An official from the Russian Federal Space Agency Roscosmos said the International Space Station will not be available for visits by space tourists after 2009, the Russian news agency Novosti reported. As the ISS crew grows from three to six, all the seats on the Soyuz-TMA spacecraft will be used by astronauts and cosmonauts from the various international partners of the ISS, not leaving any room for paying tourists. Director Anatoly Perminov said the last commercial flights would be made this year; in March 2009 former Microsoft software guru Charles Simonyi will make his second trip to the space station, and a Kazakh cosmonaut will fly to the ISS in the fall of 2009.
Since 2001 tourists, or “spaceflight participants” have visited the ISS on 10-day trips, riding to the station in the spare seat on the Soyuz. But the crew increase on ISS means that all the available Soyuz seats will be occupied.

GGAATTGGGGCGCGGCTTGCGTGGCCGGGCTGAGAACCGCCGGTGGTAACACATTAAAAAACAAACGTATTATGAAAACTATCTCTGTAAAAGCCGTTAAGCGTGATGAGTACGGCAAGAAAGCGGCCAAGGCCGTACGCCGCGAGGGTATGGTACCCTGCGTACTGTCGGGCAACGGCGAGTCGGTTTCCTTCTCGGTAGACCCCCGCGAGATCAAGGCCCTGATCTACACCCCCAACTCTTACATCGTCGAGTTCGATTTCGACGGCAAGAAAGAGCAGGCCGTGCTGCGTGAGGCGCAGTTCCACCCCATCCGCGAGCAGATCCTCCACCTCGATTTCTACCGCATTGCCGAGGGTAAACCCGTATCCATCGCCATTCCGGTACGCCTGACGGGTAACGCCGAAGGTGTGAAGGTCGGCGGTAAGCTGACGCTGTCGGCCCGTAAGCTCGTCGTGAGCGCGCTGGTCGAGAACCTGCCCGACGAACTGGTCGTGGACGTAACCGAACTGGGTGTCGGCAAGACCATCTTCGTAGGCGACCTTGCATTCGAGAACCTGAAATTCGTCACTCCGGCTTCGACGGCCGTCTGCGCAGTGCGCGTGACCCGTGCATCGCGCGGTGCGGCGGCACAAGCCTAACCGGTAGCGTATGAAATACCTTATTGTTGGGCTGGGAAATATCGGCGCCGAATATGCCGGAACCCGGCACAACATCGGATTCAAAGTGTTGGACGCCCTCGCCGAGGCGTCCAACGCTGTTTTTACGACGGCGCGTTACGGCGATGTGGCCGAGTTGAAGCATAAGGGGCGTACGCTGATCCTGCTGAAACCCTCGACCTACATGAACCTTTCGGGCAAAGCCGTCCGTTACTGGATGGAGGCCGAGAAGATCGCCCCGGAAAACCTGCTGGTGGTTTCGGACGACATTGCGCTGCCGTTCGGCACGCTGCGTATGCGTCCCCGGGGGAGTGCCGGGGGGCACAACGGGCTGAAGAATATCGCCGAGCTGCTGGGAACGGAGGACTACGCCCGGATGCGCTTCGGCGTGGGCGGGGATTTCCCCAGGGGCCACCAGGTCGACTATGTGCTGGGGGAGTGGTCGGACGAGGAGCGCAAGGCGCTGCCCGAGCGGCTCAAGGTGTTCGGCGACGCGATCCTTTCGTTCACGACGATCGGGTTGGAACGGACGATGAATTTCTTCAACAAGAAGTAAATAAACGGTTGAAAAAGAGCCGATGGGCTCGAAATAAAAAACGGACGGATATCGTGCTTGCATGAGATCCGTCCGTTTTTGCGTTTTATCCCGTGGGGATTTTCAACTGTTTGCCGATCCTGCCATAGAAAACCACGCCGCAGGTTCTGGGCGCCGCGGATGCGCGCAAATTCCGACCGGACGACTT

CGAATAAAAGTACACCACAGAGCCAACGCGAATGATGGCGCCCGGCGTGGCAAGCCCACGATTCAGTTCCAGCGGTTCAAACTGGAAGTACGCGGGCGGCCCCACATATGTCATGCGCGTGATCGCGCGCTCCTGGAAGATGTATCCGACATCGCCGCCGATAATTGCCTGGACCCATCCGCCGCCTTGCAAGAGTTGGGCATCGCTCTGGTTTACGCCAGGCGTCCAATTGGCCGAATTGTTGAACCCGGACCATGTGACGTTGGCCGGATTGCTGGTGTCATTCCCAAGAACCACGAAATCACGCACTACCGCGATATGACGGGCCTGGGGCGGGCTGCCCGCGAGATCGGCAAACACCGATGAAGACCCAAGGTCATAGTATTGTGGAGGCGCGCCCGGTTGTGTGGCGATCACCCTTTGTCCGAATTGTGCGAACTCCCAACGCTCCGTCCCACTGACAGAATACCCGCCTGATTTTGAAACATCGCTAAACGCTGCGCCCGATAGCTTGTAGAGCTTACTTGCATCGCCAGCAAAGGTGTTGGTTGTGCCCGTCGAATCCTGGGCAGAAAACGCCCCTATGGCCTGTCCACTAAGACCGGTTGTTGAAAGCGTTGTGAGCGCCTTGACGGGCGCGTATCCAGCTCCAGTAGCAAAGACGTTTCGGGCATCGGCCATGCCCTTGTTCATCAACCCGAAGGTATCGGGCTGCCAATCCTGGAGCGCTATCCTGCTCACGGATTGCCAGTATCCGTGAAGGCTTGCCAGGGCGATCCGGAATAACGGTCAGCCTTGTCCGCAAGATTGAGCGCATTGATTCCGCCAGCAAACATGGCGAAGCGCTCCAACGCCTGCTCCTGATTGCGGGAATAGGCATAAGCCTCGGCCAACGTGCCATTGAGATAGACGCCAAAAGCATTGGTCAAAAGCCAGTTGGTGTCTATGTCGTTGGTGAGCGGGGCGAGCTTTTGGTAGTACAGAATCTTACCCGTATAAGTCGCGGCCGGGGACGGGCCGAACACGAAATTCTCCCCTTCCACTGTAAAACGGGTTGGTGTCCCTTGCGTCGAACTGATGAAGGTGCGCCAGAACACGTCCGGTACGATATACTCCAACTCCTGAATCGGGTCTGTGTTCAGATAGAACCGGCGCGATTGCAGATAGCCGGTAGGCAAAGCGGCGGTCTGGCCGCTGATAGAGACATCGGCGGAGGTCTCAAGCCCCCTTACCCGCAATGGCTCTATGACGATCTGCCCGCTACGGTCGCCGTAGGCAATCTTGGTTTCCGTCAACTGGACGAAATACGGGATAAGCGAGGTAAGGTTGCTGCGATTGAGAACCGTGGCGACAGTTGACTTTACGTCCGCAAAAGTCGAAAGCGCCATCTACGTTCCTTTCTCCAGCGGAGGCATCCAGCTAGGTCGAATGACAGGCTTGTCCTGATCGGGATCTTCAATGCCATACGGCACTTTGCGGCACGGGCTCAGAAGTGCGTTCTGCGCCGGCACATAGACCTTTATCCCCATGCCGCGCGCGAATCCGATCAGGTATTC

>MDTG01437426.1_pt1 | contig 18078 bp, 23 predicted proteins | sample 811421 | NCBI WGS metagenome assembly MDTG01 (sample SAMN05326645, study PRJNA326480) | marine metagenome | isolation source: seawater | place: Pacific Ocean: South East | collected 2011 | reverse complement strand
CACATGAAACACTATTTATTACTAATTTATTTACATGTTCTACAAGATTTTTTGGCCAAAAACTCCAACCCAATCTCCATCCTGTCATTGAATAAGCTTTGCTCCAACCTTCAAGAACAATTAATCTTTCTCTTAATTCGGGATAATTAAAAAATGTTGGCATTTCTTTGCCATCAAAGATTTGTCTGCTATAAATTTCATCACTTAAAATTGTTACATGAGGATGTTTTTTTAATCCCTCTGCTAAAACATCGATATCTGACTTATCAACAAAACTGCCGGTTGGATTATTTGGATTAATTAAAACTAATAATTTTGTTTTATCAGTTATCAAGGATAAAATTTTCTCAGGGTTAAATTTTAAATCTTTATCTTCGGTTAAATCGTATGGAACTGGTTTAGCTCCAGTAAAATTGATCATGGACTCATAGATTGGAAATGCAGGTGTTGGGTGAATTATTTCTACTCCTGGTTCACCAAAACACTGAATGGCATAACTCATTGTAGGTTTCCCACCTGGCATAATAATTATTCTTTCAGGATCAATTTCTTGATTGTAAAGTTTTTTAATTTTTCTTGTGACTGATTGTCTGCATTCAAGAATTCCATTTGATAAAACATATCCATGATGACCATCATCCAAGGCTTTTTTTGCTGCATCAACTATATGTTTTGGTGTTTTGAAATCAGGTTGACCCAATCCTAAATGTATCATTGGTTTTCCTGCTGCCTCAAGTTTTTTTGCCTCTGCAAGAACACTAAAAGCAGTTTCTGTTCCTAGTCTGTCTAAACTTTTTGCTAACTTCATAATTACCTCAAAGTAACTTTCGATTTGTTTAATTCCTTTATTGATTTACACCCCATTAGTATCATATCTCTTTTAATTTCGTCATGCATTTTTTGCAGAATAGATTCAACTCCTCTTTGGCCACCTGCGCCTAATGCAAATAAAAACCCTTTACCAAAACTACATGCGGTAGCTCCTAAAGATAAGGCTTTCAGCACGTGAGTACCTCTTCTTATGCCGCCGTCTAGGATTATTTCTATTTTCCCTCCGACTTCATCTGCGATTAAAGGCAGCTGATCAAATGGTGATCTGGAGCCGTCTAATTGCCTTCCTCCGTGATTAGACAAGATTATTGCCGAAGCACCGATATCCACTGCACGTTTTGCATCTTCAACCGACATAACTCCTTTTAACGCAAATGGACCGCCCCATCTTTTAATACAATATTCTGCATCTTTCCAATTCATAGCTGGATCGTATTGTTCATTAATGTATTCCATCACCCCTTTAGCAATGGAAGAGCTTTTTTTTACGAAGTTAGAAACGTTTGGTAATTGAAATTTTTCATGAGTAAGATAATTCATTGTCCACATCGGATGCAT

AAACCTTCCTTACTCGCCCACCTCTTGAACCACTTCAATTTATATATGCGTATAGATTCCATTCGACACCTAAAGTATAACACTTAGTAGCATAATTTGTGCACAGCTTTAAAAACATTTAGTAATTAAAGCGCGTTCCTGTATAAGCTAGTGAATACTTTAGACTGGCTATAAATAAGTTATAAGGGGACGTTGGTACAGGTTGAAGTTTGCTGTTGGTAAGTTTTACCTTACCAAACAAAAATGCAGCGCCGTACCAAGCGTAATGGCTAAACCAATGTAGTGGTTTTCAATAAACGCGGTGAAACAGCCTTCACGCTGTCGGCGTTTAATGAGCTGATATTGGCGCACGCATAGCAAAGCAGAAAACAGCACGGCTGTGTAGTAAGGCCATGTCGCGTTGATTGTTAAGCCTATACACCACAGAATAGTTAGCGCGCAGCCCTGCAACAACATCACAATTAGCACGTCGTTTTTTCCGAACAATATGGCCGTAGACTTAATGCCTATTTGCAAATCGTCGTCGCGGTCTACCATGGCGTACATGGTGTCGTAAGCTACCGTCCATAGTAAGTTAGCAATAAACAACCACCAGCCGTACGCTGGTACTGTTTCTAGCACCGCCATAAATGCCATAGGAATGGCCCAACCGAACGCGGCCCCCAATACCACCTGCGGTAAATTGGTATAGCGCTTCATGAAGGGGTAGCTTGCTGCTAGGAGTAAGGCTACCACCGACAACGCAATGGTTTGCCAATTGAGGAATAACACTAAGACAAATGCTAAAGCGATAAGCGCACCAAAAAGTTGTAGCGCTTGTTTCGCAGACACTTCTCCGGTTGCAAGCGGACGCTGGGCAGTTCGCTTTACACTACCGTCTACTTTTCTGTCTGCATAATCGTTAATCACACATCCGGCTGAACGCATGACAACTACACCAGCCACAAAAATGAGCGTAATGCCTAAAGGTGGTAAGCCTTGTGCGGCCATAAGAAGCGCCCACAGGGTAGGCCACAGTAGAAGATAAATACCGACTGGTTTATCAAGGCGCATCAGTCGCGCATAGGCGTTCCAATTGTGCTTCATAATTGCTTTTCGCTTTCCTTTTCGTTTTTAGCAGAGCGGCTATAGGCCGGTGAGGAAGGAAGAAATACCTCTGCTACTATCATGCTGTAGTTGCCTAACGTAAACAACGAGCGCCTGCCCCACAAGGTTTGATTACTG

However, the space tourism company Space Adventures, which has taken care of the details in getting the tourists to the ISS, and they said they are working to secure additional seats for 2010, and beyond.
The first private citizen to go to the ISS was US citizen Dennis Tito, in 2001. Since then there have been five other tourists including South African businessman Mark Shuttleworth, American Greg Olson, Iranian-American business woman Anousha Ansari, Charles Simonyi, Richard Garriott (son of former US astronaut, Owen Garriott) .